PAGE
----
C.I.T. Corp. v. A & A Printing, Inc., 70 B.R. 878, 881 (M.D.N.C.1987) (other citations omitted) (analyzing In re Wyckoff, 52 B.R. 164 (Bankr.W.D.Mich.1985); In re Trim-X, Inc., 695 F.2d 296 (7th Cir.1982); In re Sonoma V, 24 B.R. 600 (9th Cir. BAP 1982)). Furthermore, § 506(c) should not be read to “provide a means of wealth transfer from secured to unsecured creditors.” Id. at 883 (citing Thomas Jackson, The Logic and Limits of Bankruptcy Law 187-89 (1986)). This principle is especially compelling here where Ford Credit would, in effect, be paying those who defaulted on their obligations to it. I am particularly troubled by the apparent self-dealing between a debtor and a landlord both essentially controlled by the same two persons. It certainly flies in the face of common sense, as well as the canons of statutory interpretation, to believe the Bankruptcy Code intends a secured creditor to have to pay the very people who defaulted on their obligations, once the corporate veils are stripped aside.
Finally, as a general matter, no § 506(c)“recovery should be permitted if the expenditure was ․ the independent duty of the debtor, debtor in possession or trustee to maintain its property (even if the value of the collateral increased as an incidental result thereof),” 3 Collier on Bankruptcy, supra, ¶ 506.06, at 506-69, as surely the payment of rent must be.
Based on a de novo review, I would conclude that the bankruptcy court was incorrect as a matter of law in its holding that § 506(c) does not require an actual expenditure in order for the estate to be reimbursed. K & L did not pay postpetition rent or attempt to do so, even on “credit.” Nor did K & L surrender the leasehold premises upon the statutory rejection of the lease. Loudoun did not seek to collect rent, affirmatively offer to extend “credit” or make a “loan,” or attempt to regain possession. In no sense of the term was there an actual expenditure by the estate to preserve or dispose of Ford Credit's collateral, let alone one primarily and directly for Ford Credit's benefit. I would hold that Ford Credit may not be surcharged for postpetition rent in these circumstances where case law, legislative intent, our own previous narrow construction of the statute, sound policy principles, and common sense counsel against it.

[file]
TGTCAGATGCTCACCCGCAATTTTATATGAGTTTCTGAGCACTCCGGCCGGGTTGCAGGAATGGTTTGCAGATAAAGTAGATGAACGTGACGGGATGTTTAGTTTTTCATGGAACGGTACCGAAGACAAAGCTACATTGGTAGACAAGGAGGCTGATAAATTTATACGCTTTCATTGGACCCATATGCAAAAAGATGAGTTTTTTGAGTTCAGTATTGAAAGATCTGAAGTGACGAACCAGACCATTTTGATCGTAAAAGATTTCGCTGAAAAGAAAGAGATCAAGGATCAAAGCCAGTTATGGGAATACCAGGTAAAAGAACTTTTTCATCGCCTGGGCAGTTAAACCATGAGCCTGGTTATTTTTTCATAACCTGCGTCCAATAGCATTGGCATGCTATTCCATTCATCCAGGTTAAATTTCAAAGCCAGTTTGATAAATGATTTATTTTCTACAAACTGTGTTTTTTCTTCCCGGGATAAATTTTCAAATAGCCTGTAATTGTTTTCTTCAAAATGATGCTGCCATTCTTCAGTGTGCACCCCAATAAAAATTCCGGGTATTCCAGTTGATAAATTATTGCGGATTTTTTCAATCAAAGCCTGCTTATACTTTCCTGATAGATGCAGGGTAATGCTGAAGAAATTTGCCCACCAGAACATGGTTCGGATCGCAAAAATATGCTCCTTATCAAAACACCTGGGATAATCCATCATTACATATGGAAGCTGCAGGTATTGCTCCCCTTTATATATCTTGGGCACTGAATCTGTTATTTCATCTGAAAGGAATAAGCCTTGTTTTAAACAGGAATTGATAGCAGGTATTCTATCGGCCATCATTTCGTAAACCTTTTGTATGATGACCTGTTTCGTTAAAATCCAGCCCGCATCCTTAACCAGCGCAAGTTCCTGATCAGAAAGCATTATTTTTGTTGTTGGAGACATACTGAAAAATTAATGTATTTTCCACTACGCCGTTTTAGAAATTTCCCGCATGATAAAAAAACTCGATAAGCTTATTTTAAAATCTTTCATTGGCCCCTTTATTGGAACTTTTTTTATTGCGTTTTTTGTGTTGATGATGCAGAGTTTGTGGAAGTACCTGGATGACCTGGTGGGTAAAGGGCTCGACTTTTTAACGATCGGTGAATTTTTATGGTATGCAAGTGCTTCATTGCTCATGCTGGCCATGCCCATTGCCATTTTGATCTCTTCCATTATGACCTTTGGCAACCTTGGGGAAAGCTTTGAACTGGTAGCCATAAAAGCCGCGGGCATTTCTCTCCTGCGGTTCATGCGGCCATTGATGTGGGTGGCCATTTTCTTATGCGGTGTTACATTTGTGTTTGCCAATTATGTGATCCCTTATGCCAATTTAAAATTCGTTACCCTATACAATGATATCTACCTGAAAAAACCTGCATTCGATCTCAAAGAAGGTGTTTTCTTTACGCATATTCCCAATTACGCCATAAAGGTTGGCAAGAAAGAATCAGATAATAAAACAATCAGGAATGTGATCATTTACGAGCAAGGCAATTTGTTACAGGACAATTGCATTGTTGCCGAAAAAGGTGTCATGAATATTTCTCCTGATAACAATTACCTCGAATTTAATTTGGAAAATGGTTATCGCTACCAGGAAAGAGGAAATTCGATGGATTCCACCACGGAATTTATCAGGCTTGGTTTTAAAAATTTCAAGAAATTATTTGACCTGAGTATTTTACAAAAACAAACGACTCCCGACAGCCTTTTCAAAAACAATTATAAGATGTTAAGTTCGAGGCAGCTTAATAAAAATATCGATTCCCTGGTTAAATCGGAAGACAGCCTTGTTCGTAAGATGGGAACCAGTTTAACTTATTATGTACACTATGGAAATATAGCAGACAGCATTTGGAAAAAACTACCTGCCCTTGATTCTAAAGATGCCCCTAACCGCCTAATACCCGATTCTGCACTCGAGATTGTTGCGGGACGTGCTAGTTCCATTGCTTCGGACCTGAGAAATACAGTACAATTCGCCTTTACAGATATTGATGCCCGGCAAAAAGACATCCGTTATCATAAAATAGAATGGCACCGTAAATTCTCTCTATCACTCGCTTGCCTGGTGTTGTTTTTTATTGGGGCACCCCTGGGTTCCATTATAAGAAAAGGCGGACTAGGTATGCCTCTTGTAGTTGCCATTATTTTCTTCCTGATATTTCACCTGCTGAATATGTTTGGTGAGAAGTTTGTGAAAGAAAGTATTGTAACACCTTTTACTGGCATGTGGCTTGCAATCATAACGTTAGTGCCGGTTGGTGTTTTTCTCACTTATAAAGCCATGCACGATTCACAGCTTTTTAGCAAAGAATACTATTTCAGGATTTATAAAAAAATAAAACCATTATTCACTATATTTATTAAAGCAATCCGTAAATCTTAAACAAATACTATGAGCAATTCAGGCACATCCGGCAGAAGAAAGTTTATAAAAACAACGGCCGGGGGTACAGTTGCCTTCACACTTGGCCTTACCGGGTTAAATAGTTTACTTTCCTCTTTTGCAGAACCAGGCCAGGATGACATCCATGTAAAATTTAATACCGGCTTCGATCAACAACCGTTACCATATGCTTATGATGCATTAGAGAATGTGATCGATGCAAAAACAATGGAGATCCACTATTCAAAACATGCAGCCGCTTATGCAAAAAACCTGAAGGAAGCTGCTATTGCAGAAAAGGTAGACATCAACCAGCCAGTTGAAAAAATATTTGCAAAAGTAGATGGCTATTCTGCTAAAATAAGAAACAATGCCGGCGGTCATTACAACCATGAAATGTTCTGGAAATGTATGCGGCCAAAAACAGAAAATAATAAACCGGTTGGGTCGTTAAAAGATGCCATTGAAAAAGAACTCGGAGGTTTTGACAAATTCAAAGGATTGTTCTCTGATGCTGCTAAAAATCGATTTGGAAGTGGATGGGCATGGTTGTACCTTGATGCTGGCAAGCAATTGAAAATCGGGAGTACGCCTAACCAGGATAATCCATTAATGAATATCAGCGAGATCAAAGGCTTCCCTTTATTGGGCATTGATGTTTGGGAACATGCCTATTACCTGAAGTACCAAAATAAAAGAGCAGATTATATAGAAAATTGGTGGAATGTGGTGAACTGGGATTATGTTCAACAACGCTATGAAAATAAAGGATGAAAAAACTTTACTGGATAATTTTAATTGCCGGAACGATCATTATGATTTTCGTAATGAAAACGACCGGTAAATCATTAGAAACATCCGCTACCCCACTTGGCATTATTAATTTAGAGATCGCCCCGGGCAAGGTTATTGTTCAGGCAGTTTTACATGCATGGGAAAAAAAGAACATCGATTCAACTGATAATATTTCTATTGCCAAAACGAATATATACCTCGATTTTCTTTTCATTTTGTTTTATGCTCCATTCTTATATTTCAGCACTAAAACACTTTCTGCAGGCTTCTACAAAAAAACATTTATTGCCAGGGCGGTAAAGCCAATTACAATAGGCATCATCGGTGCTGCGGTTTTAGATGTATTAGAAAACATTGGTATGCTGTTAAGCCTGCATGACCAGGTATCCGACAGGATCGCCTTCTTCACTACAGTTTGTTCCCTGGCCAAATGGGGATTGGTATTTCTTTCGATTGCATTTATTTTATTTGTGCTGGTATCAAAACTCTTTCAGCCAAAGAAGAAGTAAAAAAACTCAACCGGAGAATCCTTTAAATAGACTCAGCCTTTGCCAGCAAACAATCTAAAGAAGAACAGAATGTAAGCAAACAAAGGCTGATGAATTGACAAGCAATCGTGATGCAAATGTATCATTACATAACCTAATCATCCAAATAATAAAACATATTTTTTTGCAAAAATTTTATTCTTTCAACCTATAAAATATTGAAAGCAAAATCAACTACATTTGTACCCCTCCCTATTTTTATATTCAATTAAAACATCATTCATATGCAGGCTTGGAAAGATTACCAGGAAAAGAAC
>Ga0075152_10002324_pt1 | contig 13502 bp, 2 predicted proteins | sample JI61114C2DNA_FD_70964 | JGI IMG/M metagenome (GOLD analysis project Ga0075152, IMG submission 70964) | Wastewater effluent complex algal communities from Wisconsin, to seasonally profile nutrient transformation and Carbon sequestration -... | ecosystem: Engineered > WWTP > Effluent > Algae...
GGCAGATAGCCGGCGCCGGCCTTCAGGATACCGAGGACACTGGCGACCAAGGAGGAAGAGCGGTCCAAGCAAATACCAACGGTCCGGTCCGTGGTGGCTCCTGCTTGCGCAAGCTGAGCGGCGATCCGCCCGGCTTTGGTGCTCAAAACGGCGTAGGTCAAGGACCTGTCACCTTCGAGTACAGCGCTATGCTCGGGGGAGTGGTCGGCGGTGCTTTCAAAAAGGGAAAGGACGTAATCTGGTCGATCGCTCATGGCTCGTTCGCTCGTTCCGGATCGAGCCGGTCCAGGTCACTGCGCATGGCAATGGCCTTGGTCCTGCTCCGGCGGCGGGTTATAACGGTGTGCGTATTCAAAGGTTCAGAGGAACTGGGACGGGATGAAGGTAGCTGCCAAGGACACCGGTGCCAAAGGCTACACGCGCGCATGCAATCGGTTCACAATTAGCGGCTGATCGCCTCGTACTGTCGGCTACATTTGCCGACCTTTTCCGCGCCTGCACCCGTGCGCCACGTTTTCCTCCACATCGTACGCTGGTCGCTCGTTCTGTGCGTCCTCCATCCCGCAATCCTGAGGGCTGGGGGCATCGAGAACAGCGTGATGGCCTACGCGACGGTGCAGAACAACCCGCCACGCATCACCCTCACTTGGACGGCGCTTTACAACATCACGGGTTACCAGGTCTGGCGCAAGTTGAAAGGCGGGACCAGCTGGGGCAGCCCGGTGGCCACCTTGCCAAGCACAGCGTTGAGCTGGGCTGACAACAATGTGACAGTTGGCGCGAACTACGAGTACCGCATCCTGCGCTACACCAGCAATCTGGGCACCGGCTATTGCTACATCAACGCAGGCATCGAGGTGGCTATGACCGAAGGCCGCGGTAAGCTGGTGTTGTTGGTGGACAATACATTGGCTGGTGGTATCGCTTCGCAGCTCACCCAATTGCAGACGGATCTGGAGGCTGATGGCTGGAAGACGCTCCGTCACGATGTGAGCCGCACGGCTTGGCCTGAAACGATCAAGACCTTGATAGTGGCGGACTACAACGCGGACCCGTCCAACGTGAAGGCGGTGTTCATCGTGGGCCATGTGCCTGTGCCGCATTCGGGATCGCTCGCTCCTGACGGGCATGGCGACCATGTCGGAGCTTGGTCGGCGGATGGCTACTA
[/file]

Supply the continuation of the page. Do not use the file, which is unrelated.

As a final matter, we would also note that the bankruptcy court did not follow its own sound precedent that a bankruptcy court must “make affirmative findings” concerning the requirements of a § 506(c) claim “before authorizing a charge against the collateral.” In re Bob Grissett Golf Shoppes, Inc., 50 B.R. 598, 602 (Bankr.E.D.Va.1985). In the instant case, notwithstanding the lack of actual expenditures, the bankruptcy court failed to adequately show that the postpetition rent was incurred primarily to protect or preserve Ford Credit's collateral and that it provided a direct and quantifiable benefit to Ford Credit.
Although Trustee Hall attempts to construct an elaborate explanation of how the bankruptcy court fulfilled this duty, see Br. of Trustee at 15-20, the record does not support that conclusion. The opinion itself states, in a conclusory fashion, only that the “loan” of rent “is quantifiable insofar as we fixed the amount of Loudoun's claim at $166,079.” K & L Lakeland, 185 B.R. at 24 (emphasis in original). In open court at the end of the evidentiary hearing, however, all the bankruptcy court stated was